I have this MySQL query.

I have database fields with this contents

sports,pub,swimming, pool, pc, games   

Why does this like query does not work? I need the fields with either sports or pub or both?

SELECT * FROM table WHERE interests LIKE ('%sports%', '%pub%')

The (a,b,c) list only works with in. For like, you have to use or:

WHERE interests LIKE '%sports%' OR interests LIKE '%pub%'
  • 5
    This wouldn't be beneficial in multiple (let's say 5 or more dynamic searchable query), thus, it'd be better to use regexp. – Shayan Ahmad Dec 14 '18 at 15:03
  • 1
    @ShayanAhmad What do you mean by beneficial? In terms of creating the query or query exection time? Isn't LIKE a lot more otpmized than REGEXP ? – XCS Aug 23 '20 at 21:23

Faster way of doing this:

WHERE interests LIKE '%sports%' OR interests LIKE '%pub%'

is this:

WHERE interests REGEXP 'sports|pub'

Found this solution here: http://forums.mysql.com/read.php?10,392332,392950#msg-392950

More about REGEXP here: http://www.tutorialspoint.com/mysql/mysql-regexps.htm

  • if you are passing in an unknown amount of keywords as a string (a|b|c...), the regexp is the only way to go if you want to do LIKE, is it? – frequent Jun 21 '12 at 12:53
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    Do you know if this can be done with a subquery? Let's say I have a column of words I need to search for, how can I replace 'sports|pub' with a subquery? – AdamMc331 Oct 25 '14 at 19:25
  • Hey, could you please tell me the REGEXP for LIKE instead of %LIKE%, I am trying to fetch exact strings... – Deepanshu Goyal Mar 24 '15 at 8:31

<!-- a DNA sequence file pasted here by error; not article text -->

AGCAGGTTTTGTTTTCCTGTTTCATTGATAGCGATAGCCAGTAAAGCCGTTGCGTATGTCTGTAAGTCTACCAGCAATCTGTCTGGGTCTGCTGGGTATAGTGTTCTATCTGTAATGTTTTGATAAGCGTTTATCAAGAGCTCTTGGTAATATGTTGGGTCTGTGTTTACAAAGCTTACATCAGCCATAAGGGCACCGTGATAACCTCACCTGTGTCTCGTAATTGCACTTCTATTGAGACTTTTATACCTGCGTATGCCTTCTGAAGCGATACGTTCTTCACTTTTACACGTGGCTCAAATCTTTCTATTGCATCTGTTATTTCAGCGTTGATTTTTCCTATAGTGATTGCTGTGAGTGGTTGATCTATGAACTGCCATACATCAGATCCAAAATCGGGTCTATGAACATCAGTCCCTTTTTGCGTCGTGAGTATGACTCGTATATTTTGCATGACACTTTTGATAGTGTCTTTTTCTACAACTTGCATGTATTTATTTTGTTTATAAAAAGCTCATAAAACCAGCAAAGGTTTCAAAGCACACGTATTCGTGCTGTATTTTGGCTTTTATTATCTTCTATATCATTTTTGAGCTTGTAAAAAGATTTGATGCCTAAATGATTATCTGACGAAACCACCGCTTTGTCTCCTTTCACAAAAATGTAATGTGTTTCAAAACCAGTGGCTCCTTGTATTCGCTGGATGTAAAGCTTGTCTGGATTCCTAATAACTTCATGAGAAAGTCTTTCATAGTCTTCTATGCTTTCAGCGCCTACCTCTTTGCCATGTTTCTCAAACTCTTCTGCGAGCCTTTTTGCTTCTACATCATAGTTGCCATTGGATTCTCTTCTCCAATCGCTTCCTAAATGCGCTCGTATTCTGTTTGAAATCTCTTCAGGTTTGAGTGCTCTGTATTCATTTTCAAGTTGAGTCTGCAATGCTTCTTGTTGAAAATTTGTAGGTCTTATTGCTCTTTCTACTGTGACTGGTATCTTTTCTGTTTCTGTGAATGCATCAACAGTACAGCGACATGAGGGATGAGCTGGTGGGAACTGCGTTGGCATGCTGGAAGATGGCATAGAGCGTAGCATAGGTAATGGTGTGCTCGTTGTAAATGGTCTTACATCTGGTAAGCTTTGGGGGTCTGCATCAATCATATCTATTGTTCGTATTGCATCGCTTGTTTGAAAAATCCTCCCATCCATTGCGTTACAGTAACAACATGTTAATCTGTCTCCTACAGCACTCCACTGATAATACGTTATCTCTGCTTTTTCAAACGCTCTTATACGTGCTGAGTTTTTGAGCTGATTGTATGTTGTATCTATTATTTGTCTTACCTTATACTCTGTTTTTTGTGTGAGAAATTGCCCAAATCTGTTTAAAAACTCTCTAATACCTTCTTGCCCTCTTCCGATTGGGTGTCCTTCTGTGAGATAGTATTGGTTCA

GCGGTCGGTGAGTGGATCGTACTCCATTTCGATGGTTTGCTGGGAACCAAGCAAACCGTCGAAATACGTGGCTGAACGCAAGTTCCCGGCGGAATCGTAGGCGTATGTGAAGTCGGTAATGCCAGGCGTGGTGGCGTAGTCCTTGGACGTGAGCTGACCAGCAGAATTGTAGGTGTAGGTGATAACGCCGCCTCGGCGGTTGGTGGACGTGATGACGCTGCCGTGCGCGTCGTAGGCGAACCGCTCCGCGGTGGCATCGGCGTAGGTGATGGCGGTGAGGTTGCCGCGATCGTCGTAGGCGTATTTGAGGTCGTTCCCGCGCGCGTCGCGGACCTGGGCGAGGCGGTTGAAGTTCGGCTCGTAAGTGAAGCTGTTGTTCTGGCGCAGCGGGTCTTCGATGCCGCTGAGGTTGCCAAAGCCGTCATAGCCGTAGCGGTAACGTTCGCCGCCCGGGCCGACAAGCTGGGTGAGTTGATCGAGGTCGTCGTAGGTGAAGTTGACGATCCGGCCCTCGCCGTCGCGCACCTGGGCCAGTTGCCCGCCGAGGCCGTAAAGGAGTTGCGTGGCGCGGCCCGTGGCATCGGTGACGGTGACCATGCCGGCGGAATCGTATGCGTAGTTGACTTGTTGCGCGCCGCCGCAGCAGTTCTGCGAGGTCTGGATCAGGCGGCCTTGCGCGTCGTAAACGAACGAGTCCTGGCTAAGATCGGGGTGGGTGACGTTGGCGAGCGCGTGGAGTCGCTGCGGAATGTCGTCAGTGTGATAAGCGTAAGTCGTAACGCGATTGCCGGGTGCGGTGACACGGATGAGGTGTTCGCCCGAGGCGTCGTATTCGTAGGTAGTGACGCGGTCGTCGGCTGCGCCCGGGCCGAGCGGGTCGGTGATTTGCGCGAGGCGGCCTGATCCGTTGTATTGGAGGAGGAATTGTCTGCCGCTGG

• 3
    This solution blows the first one out of the water – Donato Apr 6 '15 at 21:31
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    To get the regexp value from a column: (select group_concat(myColumn separator '|') from..) – daVe Nov 28 '15 at 1:06

Why not you try REGEXP. Try it like this:

SELECT * FROM table WHERE interests REGEXP 'sports|pub'
  • 5
    Yeah!! I want it the opposite way. So it is SELECT * FROM table WHERE interests NOT REGEXP 'sports|pub' (>‿◠)✌ – Pathros Nov 4 '16 at 16:11
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    How this answer is different from jazkat answer submitted 5 years before yours? – Vaidas Sep 26 '17 at 8:20
  • @Vaidas - thank you - was asking myself the same question ... :D – theFriedC Jul 4 '18 at 12:45

You can also use REGEXP's synonym RLIKE as well.

For example:

  • 10
    Just note for everyone that RLIKE and REGEXP are synonym – Intacto Aug 19 '19 at 19:11

Don't forget to use parenthesis if you use this function after an AND parameter

Like this:

WHERE id=123 and(interests LIKE '%sports%' OR interests LIKE '%pub%')

Your query should be SELECT * FROM `table` WHERE find_in_set(interests, "sports,pub")>0

What I understand is that you store the interests in one field of your table, which is a misconception. You should definitively have an "interest" table.

  • 2
    I think it should be SELECT * FROM table WHERE find_in_set(interests, 'sports,pub'), but this technique is likely to outperform regex in most situations. – Chris Strickland Sep 14 '17 at 4:02

Or if you need to match only the beginning of words:

WHERE interests LIKE 'sports%' OR interests LIKE 'pub%'

you can use the regexp caret matches:

WHERE interests REGEXP '^sports|^pub'



Like @Alexis Dufrenoy proposed, the query could be:

SELECT * FROM `table` WHERE find_in_set('sports', interests)>0 OR find_in_set('pub', interests)>0

More information in the manual.


More work examples:

SELECT COUNT(email) as count FROM table1 t1 
      SELECT company_domains as emailext FROM table2 WHERE company = 'DELL'
     ) t2 
ON t1.email LIKE CONCAT('%', emailext) WHERE t1.event='PC Global Conference";

Task was count participants at an event(s) with filter if email extension equal to multiple company domains.

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